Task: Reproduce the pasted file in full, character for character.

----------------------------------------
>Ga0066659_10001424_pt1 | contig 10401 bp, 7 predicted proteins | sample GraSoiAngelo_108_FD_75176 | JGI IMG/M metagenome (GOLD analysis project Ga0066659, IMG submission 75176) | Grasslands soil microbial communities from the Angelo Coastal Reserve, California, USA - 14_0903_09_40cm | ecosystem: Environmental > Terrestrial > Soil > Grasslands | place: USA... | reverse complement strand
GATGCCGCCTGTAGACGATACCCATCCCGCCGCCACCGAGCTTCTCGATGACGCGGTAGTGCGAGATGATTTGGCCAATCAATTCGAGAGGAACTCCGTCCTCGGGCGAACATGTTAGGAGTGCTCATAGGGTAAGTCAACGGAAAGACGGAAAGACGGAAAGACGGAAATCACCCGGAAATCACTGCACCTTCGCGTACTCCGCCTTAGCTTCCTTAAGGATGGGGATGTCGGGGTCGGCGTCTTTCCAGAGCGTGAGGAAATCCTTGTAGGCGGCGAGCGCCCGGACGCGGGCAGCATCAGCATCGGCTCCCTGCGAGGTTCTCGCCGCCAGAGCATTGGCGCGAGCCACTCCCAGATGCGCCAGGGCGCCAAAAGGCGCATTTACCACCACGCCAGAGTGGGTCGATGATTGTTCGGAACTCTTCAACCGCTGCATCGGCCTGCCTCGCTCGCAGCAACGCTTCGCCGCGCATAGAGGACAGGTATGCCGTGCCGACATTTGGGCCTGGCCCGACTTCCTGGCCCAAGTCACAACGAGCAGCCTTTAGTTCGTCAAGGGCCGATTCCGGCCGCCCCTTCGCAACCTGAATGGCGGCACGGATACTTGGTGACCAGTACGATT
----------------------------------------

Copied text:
>Ga0066659_10001424_pt1 | contig 10401 bp, 7 predicted proteins | sample GraSoiAngelo_108_FD_75176 | JGI IMG/M metagenome (GOLD analysis project Ga0066659, IMG submission 75176) | Grasslands soil microbial communities from the Angelo Coastal Reserve, California, USA - 14_0903_09_40cm | ecosystem: Environmental > Terrestrial > Soil > Grasslands | place: USA... | reverse complement strand
GATGCCGCCTGTAGACGATACCCATCCCGCCGCCACCGAGCTTCTCGATGACGCGGTAGTGCGAGATGATTTGGCCAATCAATTCGAGAGGAACTCCGTCCTCGGGCGAACATGTTAGGAGTGCTCATAGGGTAAGTCAACGGAAAGACGGAAAGACGGAAAGACGGAAATCACCCGGAAATCACTGCACCTTCGCGTACTCCGCCTTAGCTTCCTTAAGGATGGGGATGTCGGGGTCGGCGTCTTTCCAGAGCGTGAGGAAATCCTTGTAGGCGGCGAGCGCCCGGACGCGGGCAGCATCAGCATCGGCTCCCTGCGAGGTTCTCGCCGCCAGAGCATTGGCGCGAGCCACTCCCAGATGCGCCAGGGCGCCAAAAGGCGCATTTACCACCACGCCAGAGTGGGTCGATGATTGTTCGGAACTCTTCAACCGCTGCATCGGCCTGCCTCGCTCGCAGCAACGCTTCGCCGCGCATAGAGGACAGGTATGCCGTGCCGACATTTGGGCCTGGCCCGACTTCCTGGCCCAAGTCACAACGAGCAGCCTTTAGTTCGTCAAGGGCCGATTCCGGCCGCCCCTTCGCAACCTGAATGGCGGCACGGATACTTGGTGACCAGTACGATT